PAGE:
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AAPG Bulletin


AAPG Bulletin, V. 87, No. 4 (April 2003), P. 535-540.

Copyright 2003. The American Association of Petroleum Geologists. All rights reserved.


Resource assessment methodologies: Current status and future direction

Robert A. Meneley,1 Alfred E. Calverley,2 Kenneth G. Logan,3 Richard M. Procter4

1Meneley Enterprises Ltd., 136 Mapleburn Drive SE, Calgary, Alberta, Canada, T2J 1Y6; email: [email protected]
239 Brantford Cres. N.W., Calgary, Alberta, Canada, T2L 1N9; email: [email protected]
3TransCanada Pipelines Ltd., Calgary, Alberta, Canada; email: [email protected]
4R. M. Procter Enterprises Ltd., 3307 Copithorne Road NW, Calgary, Alberta, Canada, T2L 0L2; email: [email protected]


Bob Meneley graduated from the University of Saskatchewan in 1958 (B.E., M.Sc.). His work in Canadian and international operations has included extensive involvement in the assessment of undiscovered oil and gas resources. He joined the Canadian Gas Potential Committee in 1993.

Fred Calverley has worked as a petroleum geologist in the Canadian oil industry for over 45 years. He has been involved in exploration in all the major petroleum basins of Canada. Fred was a founding member of the Canadian Gas Potential Committee in 1991. He has a B.Sc. degree from the University of Manitoba.

Ken Logan graduated from the Universities of Calgary (B.Sc. first class honors, 1969) and Cornell University (Ph.D., 1974). He has worked in oil and gas exploration and software development and is currently a gas supply specialist for TransCanada Pipelines. He is a member of the Canadian Gas Potential Committee.

Richard Procter graduated from the Universities of Manitoba (M.Sc., 1957) and Kansas (Ph.D., 1960). He was employed by the Geological Survey of Canada (1960–1991), where he was responsible for development of petroleum resource assessment activities and authored many reports on Canada's resources. Since 1991, he has consulted with and is a member of the Canadian Gas Potential Committee.


We thank the following participants in the Symposium on Resource Assessment Methodologies for their discussions and presentations that form the basis of this review paper: Tom Ahlbrandt, Ron Charpentier, Mitch Henry, Tim Klett, U.S. Geological Survey; Jack Schuenemeyer, Southwest Statistical Consulting; John Buffington, Barry Dickerson, Ken Piper, Pulak Ray, Minerals Management Services; Greg Davidson, Richard Dingwall, Art Kidston, Simon Mauger, Ben McKenzie, Scott Oldale, Ed Petrie, Rob Woronuk, Canadian Gas Potential Committee; Brian Bowers, Paul Mortensen, Canadian Energy Research Institute; Dave Hughes, Kirk Osadetz, Zhuoheng Chen, Geological Survey of Canada; Wayne Elsner, Harvey Halladay, Alberta Energy and Utilities Board; Greg Hayden, Bob Otis, ChevronTexaco; Richard Sinding-Larsen, Jingzhen Xu, Norwegian University of Science and Technology; Pierre Alvarez, Canadian Association of Petroleum Producers; John Curtis, Potential Gas Committee; Jim Davidson, National Energy Board; John Davis, University of Kansas; Ken Drummond, Drummond Consulting; Allin Folinsbee, Petro-Canada; Gordon Kaufman, Massachusetts Institute of Technology; Hal Kvisle, TransCanada Pipelines; Brent Smith, Canada-Nova Scotia Offshore Petroleum Board; Carmine Vertone, British Columbia Ministry of Energy and Mines.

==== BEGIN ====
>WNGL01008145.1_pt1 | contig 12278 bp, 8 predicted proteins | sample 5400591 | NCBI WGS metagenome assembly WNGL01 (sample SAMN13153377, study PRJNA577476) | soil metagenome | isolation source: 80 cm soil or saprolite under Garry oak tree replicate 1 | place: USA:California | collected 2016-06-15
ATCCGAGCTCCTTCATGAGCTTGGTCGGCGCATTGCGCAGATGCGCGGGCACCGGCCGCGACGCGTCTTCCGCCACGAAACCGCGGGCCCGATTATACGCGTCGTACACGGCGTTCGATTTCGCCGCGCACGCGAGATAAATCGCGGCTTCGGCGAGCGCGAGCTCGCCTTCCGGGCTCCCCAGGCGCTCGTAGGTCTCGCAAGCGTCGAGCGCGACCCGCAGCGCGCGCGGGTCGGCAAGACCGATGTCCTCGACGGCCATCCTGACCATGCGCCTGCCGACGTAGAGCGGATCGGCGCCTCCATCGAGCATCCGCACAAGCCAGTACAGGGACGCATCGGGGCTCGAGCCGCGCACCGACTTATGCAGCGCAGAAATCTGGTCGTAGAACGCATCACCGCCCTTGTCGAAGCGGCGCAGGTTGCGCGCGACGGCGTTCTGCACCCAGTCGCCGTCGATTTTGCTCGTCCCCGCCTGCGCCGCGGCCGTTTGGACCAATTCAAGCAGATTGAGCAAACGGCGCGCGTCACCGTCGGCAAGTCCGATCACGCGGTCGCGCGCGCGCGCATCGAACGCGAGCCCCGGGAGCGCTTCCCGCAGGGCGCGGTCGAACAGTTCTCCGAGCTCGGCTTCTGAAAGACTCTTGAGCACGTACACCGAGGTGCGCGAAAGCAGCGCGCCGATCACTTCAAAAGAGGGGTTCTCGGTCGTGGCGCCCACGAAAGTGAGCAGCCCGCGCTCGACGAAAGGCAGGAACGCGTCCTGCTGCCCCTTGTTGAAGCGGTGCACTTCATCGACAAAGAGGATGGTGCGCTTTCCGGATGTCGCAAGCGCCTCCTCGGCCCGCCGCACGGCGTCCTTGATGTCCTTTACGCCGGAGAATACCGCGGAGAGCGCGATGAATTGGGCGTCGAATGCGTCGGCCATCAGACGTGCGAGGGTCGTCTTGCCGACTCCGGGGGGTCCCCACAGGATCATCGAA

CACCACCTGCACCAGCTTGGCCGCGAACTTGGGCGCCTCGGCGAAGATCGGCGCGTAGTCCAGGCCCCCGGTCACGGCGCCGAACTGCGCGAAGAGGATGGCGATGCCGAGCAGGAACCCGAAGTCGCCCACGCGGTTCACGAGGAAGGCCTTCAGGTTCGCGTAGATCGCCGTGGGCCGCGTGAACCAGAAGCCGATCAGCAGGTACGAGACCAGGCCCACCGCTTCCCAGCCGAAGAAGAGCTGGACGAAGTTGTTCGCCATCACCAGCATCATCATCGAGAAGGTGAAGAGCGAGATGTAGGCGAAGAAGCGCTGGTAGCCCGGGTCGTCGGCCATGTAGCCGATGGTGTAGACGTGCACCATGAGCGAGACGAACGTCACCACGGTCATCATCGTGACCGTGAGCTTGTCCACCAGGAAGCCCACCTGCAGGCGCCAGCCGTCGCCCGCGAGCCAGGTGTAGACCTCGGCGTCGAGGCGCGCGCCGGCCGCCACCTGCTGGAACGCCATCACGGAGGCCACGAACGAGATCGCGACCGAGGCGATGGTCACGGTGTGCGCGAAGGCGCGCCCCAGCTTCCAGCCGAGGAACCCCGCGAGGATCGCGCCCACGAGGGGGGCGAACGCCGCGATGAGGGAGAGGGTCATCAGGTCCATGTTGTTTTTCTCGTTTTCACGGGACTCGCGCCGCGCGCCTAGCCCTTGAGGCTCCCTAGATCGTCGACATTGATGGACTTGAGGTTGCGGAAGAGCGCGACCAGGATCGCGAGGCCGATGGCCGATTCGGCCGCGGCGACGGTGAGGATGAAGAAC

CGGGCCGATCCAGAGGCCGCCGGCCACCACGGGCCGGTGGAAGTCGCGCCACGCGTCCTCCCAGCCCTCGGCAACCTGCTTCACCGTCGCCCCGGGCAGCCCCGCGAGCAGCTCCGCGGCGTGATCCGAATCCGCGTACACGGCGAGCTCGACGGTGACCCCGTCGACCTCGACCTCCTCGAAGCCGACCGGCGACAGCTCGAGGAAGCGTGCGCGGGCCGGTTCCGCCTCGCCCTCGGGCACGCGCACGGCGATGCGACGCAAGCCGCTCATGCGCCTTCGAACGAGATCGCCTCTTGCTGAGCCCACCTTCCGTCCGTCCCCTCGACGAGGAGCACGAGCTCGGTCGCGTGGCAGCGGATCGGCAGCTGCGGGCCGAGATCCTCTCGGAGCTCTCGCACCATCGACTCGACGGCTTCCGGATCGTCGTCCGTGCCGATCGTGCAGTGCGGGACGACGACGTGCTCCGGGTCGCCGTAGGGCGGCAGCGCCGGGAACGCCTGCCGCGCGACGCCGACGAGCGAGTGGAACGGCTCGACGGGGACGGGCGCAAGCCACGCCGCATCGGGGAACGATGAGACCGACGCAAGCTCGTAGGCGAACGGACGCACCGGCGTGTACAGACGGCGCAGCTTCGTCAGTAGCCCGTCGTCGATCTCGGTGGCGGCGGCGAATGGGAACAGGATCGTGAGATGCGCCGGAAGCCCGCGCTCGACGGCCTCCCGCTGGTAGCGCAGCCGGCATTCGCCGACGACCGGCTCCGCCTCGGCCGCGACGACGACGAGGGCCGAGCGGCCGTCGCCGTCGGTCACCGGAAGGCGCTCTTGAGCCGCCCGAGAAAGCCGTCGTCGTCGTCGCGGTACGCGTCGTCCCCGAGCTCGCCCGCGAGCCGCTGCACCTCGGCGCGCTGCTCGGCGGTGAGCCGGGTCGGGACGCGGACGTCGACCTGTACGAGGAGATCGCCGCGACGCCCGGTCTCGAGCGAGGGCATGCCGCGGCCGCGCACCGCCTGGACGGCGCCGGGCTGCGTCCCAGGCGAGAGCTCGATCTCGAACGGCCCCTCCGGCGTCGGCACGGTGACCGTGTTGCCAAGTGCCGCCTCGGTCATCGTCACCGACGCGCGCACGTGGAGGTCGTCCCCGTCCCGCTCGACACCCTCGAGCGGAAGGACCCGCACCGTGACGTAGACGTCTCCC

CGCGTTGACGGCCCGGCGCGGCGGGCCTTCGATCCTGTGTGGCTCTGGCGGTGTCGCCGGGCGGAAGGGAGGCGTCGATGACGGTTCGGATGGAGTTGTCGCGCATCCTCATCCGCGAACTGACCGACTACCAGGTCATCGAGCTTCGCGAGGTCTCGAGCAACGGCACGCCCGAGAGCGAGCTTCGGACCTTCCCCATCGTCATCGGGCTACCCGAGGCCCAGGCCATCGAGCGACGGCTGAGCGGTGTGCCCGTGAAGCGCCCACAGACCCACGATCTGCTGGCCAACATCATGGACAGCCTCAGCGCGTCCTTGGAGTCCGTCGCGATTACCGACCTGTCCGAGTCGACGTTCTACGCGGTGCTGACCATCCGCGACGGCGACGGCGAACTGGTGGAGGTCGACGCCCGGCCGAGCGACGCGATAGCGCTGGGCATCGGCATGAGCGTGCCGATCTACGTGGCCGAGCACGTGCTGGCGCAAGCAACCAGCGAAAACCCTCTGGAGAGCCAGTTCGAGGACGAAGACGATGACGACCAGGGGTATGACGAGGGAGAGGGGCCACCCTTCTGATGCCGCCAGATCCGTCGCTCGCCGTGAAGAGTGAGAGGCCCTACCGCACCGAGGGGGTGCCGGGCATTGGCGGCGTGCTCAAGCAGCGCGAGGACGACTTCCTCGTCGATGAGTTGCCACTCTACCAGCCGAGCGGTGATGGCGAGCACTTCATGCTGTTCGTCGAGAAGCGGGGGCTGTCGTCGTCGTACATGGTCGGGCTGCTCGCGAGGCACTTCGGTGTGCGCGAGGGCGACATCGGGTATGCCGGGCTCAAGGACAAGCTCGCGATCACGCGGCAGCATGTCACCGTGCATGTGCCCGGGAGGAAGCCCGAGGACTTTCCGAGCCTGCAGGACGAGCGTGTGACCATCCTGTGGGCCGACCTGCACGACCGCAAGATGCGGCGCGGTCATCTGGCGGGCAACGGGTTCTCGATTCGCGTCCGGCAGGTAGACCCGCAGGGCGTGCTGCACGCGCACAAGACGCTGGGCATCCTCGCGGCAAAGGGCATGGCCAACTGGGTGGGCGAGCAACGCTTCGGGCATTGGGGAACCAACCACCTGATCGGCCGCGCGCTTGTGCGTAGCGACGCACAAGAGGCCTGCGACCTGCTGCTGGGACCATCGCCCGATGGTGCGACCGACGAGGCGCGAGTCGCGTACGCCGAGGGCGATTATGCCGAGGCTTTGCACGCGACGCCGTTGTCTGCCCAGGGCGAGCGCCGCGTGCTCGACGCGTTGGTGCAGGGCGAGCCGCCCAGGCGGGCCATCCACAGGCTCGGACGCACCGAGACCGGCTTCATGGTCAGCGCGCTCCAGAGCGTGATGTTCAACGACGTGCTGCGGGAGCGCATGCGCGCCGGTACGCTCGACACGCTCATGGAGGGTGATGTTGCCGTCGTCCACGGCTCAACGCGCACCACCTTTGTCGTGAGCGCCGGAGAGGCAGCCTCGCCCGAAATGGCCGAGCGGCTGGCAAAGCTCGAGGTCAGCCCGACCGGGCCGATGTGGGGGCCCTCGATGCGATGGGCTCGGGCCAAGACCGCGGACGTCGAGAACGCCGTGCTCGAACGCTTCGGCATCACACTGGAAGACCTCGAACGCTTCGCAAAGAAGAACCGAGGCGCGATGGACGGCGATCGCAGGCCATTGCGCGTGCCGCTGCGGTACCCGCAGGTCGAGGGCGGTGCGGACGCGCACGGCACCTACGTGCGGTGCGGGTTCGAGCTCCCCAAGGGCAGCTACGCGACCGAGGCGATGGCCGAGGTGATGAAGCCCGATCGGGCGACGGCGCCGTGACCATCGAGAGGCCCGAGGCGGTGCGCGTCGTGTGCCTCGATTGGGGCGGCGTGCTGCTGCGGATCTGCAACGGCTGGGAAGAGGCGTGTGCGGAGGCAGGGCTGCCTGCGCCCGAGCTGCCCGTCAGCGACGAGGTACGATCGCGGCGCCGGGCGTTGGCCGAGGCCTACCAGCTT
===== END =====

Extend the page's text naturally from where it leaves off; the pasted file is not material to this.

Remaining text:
Canadian Energy Research Institute, Conoco Canada, Devon Energy, and the Geological Survey of Canada provided financial and logistic support.


A symposium on resource assessment methodologies, organized by the Canadian Gas Potential Committee in Calgary, Alberta, Canada, last April 10–12, 2002 highlighted the need for ongoing research in resource assessment. Methodologies used by the U.S. Geological Survey and the Canadian Gas Potential Committee can produce significantly different results; for example, estimates for Canadian plays by the U.S. Geological Survey were only 20% of the volume estimated by the Canadian Gas Potential Committee. Key issues in assessment of exploration plays established by discoveries include determination of the underlying distribution of hydrocarbon pool or field sizes and use of economic cutoffs. For conceptual plays where no discoveries have been made, the most critical issue involves the correct appraisal of exploration risk to be applied.

Future directions for assessment in established plays include the application of iterative history matching in discovery process models and Bayesian analyses. For conceptual plays, postmortem studies of both successful and unsuccessful exploration ventures are required to calibrate exploration-risk parameters. Non-conventional resources, specifically coalbed methane and gas hydrates, present special assessment issues of determining how much of the in-place resources will be actually be recoverable (Hughes and Osadetz, Geological Survey of Canada). Assessment of such plays primarily involves engineering evaluation of the volumes of hydrocarbons that can be economically recovered.

A future meeting on assessment methodology is planned for 2004. The establishment of test sites where good-quality play data may be evaluated using a variety of assessment methodologies is planned.

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